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FRI0113 Rheumatoid arthritis and eosinophilia: the risk of lymphoproliferative malignancies and solid cancers. a study based on the copenhagen primary care differential count (copdiff) database
  1. C. Lykkegaard Andersen1,
  2. H. Vestergaard2,
  3. O. W. Bjerrum3,
  4. V. D. Siersma4,
  5. P. Felding5,
  6. H. Hasselbalch1,
  7. N. de Fine Olivarius4,
  8. H. M. Lindegaard6
  1. 1Hematology, Roskilde Hospital, Roskilde
  2. 2Hematology, University Hospital in Odense, Odense
  3. 3Hematology, Rigshospitalet
  4. 4Public Health, Research Unit for General Practice and Section of General Practice, University of Copenhagen
  5. 5Copenhagen General Practitioners Laboratory, Copenhagen
  6. 6Rheumatology, University Hospital in Odense, Odense, Denmark

Abstract

Background Cohort and population studies have indicated an association between rheumatoid arthritis (RA) and malignancies. Several mechanisms have been suggested; i) extrinsic pro-oncogenic effects of disease-modifying antirheumatic drugs, ii) intrinsic pro-oncogenic effects of disease activity and iii) surveillance bias. No study has been able to disentangle the possible effects of disease activity on lymphoma risk or identify the promoting factors. In this context, the eosinophil is an interesting candidate. Blood eosinophiliaoccurs in RA in outpatients with an estimated prevalence of 7.7% [1]and is linked to prognosis and severity of extra-articular manifestations [2]. Importantly, eosinophilia per se is associated with certain lymphoproliferative malignancies (unpublished data - CopDiff database to be presented at EULAR)

Objectives To investigate whether RA is associated with risk of lymphoproliferative malignancies or solid cancers when adjusting for the potential mediator eosinophilia and several known confounders in a large primary care cohort largely unaffected by surveillance bias

Methods From the Copenhagen Primary Care Differential Count (CopDiff)Database, we identified 359.950 individuals with a differential cell count (DIFF) during 2000-2007. From these individuals one DIFF was chosen at random. By linkage to the Danish National Patient Register, we identified baseline diagnoses of RA and categorized these according to time before baseline. From the Danish Cancer Registry we ascertained malignancies within three years following the DIFF. Odds ratios (ORs) and 95% confidence intervals (CIs) were computed using multivariate logistic regression and were adjusted for eosinophilia, sex, age, year, month, CRP and Charlson´s comorbidity index (CCI)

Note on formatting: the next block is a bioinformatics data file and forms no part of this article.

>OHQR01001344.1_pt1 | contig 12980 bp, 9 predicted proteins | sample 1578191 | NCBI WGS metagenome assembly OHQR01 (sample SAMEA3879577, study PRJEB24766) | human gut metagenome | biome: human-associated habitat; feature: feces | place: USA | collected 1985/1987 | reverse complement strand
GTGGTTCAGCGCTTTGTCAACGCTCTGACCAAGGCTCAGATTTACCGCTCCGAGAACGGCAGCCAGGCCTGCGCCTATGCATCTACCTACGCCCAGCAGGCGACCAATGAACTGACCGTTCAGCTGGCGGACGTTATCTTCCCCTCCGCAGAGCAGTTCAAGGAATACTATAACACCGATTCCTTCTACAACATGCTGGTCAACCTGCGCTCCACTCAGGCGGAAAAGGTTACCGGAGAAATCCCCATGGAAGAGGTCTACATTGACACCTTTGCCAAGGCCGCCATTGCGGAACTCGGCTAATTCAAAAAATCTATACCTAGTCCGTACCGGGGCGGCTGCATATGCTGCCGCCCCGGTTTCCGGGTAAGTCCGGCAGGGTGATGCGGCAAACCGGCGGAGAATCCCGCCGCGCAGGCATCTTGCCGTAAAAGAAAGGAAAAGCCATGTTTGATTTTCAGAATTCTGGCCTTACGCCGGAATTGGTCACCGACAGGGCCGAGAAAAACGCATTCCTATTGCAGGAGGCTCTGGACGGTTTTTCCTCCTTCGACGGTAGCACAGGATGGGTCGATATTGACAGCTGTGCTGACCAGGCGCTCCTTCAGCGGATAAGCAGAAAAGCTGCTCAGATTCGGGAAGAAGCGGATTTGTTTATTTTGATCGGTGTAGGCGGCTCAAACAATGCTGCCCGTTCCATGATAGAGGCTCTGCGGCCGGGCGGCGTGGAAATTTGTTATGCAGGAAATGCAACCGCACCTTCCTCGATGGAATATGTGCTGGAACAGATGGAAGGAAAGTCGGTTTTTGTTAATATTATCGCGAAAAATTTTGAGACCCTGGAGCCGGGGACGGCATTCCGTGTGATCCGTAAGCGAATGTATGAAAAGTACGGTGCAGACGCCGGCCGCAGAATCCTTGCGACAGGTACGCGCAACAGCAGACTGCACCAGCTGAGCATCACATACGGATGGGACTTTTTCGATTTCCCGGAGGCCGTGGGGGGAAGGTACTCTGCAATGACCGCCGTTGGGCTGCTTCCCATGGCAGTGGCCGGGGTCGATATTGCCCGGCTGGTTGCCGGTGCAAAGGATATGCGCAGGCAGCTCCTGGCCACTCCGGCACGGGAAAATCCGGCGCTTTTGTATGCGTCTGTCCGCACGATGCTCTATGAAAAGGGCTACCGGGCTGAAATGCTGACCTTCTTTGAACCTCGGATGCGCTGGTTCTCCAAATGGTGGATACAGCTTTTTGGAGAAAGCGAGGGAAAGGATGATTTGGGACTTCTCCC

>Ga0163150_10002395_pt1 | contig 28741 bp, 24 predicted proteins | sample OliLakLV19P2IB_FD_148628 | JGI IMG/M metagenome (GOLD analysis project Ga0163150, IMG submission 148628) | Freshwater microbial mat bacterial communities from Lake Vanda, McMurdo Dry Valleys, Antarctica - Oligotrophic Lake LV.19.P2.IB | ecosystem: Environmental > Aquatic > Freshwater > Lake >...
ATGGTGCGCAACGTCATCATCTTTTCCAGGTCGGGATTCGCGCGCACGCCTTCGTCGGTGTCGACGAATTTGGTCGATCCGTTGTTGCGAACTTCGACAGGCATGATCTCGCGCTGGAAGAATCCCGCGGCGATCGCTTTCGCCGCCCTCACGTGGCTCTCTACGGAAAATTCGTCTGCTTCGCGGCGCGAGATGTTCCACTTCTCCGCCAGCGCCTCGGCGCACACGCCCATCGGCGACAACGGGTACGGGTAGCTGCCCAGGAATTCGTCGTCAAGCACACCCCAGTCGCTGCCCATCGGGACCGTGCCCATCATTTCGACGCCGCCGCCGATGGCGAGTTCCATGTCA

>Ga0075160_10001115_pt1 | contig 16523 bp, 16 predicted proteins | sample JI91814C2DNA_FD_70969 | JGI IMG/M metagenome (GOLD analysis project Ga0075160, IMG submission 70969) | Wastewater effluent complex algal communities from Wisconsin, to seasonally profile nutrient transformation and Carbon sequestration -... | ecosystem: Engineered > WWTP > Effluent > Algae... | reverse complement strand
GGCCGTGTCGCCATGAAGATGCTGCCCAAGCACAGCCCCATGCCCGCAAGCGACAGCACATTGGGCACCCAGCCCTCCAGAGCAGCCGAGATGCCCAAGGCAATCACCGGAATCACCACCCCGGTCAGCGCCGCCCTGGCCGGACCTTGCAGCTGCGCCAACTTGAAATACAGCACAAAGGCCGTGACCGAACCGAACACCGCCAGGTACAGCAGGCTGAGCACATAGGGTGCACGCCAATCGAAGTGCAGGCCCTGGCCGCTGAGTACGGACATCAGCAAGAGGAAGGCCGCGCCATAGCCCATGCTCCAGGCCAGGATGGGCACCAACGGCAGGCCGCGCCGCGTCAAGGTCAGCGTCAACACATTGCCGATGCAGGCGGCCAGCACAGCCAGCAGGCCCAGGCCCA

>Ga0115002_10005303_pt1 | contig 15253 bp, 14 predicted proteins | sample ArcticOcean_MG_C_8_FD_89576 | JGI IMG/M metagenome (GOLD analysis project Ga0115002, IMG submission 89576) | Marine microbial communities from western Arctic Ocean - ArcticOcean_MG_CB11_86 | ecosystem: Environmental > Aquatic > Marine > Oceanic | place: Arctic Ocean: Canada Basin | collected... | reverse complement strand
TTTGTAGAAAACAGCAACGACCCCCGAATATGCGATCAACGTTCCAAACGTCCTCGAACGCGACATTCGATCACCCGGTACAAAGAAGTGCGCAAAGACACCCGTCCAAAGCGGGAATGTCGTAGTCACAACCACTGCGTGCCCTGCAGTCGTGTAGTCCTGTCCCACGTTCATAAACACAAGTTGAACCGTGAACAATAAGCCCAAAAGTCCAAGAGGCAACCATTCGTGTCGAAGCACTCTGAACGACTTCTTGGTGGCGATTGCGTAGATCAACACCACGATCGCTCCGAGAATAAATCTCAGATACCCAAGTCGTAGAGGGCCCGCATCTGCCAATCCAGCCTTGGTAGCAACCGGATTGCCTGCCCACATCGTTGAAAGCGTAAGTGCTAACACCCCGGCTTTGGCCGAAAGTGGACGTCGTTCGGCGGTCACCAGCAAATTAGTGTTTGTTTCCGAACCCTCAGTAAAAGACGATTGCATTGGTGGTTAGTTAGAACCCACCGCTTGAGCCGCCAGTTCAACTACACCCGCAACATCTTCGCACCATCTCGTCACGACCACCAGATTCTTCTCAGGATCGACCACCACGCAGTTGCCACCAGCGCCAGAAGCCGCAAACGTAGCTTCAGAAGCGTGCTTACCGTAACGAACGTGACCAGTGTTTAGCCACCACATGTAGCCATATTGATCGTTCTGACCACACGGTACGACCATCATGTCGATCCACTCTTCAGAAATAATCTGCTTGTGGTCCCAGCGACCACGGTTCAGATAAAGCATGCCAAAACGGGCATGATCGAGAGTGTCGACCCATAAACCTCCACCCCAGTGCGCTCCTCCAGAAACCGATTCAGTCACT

Results 921 persons had recent onset (<3 years) RA and 2.583 had longer disease duration (≥3 years) RA. After multivariate adjustment, RA was not associated with incident lymphoproliferative malignancies. Compared with patients without RA, ORs (95% CI) for lymphoproliferative malignancies were 0.95 (0.39-2.32) for longer disease duration and 0.69 (0.10-5.00) for recent onset. Similarly, RA was not associated with an increased risk of incident solid cancers (ORs of 1.11 (0.89-1.38) and 0.76 (0.48-1.20), respectively). These risk estimates did not alter when eosinophilia, CRP and comorbidity were excluded from the models

Conclusions RA with or without eosinophilia was not associated with an increased risk of lymphoproliferative or solid cancersduring 3 years of follow-upin a primary care population. In contrast to previous studies, this cohort is largely unaffected by surveillance bias

References

  1. Panush, R.S. et al. Ann Intern Med, 1971. 75(2): p. 199-205

  2. Kargili, A. et al. Rheumatol Int, 2004. 24(6): p. 321-4

Disclosure of Interest C. Lykkegaard Andersen: None Declared, H. Vestergaard Grant/research support from: BMS, Novartis, O. Bjerrum: None Declared, V. Siersma: None Declared, P. Felding: None Declared, H. Hasselbalch: None Declared, N. de Fine Olivarius: None Declared, H. Lindegaard Grant/research support from: Roche, MSD, BMS, Merck

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